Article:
FC Bayern – Miasanrot Advent Calendar, Door 4: Hans-Georg Schwarzenbeck
A guest article by Lukas Tank.
It is 20 March 1976 and FC Bayern München has reached the peak of its long history until that time. Only last week Benfica Lisbon had been dispatched 5-1. After defeating Real Madrid in the semi-finals (yes, such a thing is possible in principle), the season finally ended with the third European Cup triumph in a row.
In the Bundesliga, however, this phase was often an incomparably rougher ride for the Bayern team. The last season had ended in a disgraceful 10th place (in the bottom half of the table!) and that season, too, they would not finish higher than third.
The national top dog of these years was clearly Borussia Mönchengladbach. Having lost Netzer some time ago already, the squad around Vogts, Wimmer, Simonsen and Heynckes dominated the Bundesliga even without the Bundesliga’s most legendary club owner.
Even if the door to the supreme European title remained shut for Gladbach, it is fair to say that on this very cool spring day two superpowers of European football met in Munich’s Olympiastadion – and Bayern were by no means the favourites!
Result? Bayern win 4-0, it’s a display of power especially at the beginning. Player of the match? Well, several players in red shine: Beckenbauer (of course) and Hoeneß must be mentioned. But if you watch the match – it is one of the rare ones of this time preserved in full – you see that one player outshines even the Kaiser on this day. Hans-Georg “Katsche” Schwarzenbeck.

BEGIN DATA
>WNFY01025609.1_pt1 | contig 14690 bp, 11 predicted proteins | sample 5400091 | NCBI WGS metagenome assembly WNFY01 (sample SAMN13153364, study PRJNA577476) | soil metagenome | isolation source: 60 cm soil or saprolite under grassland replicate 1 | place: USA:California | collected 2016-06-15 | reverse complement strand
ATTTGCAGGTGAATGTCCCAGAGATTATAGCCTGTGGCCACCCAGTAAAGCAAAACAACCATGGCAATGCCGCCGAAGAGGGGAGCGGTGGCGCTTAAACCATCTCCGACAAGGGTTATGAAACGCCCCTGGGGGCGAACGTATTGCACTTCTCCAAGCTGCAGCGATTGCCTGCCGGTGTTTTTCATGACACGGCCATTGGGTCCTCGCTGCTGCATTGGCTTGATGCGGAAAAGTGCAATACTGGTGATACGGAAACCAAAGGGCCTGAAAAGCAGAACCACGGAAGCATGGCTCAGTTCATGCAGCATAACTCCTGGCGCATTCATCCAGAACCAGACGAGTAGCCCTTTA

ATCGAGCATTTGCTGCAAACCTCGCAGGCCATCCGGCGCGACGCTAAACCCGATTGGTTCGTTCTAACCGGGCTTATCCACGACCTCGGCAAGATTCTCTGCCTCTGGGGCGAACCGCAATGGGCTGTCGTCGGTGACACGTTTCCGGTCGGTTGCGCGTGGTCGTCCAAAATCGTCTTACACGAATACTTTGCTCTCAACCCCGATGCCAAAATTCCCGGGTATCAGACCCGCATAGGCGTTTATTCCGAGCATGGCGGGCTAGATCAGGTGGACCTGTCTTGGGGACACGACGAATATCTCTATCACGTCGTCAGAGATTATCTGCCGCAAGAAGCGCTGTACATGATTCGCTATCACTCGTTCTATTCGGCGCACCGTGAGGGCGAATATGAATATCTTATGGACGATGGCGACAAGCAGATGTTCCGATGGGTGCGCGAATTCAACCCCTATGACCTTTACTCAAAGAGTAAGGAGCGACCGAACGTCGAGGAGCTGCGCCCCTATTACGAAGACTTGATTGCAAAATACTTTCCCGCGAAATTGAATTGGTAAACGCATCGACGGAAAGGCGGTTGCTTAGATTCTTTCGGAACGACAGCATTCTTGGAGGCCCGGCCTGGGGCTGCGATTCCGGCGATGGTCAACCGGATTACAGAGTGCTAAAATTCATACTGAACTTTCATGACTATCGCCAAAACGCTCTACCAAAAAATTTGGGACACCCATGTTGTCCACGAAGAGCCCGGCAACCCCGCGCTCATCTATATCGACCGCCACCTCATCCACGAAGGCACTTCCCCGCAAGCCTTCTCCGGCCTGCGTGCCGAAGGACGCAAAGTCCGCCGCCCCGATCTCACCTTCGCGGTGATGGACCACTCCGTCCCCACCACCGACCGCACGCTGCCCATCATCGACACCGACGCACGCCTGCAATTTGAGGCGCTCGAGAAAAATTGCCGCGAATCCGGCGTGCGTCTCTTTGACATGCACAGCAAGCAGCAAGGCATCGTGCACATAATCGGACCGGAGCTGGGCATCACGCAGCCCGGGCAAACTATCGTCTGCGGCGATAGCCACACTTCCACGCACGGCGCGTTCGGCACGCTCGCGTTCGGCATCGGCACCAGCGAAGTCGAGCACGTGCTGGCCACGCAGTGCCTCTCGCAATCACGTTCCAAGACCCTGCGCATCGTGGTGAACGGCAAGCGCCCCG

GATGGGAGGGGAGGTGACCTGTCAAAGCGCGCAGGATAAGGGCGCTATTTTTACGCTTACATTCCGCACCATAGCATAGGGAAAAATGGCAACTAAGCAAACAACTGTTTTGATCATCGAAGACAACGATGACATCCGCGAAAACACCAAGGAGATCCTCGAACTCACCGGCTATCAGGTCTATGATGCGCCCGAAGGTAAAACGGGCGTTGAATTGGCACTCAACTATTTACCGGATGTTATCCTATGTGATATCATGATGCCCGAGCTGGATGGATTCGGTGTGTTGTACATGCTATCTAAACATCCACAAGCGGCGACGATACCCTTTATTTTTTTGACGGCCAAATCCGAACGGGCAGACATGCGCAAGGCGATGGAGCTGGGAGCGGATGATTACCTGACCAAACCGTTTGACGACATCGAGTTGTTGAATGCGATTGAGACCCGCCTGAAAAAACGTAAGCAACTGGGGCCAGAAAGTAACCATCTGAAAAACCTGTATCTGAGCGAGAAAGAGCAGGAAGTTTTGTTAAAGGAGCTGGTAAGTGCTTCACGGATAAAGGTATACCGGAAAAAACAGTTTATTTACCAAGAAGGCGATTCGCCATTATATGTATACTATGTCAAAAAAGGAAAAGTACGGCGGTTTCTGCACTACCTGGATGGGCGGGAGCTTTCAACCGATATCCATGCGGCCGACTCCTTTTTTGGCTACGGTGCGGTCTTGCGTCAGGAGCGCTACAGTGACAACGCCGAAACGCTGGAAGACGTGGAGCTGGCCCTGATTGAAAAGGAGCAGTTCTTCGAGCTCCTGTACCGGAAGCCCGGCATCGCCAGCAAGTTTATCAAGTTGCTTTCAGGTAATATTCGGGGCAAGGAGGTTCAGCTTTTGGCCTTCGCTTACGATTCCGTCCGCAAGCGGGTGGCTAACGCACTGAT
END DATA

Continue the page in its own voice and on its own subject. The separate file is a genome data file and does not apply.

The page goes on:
On the one hand, this has to do with his robust defensive performance – no surprise – but even more with the fact that, especially at the beginning, Gladbach consistently put Beckenbauer in a very tight man marking. Bayern thus lose the best defensive playmaker world football has ever seen.
And what does Schwarzenbeck do? He plays the role of Beckenbauer, with the ball! He takes over build-up play, initiates one-twos, pushes up far. The full Franz, and that from the supposedly so footballingly limited aide-de-camp of the great Kaiser.
It is one of the joys of rummaging around football history to witness (re-)live the great heroes of the past performing their much-praised deeds. But it is also one of the joys of suddenly discovering how collective memory has distorted, exaggerated, sometimes even reversed facts.
Katsche Schwarzenbeck was certainly no second Beckenbauer throughout his career. But anyone who can so credibly imitate the great emperor at his peak and in a high-stakes game, I don’t accept any bad word about his footballing class.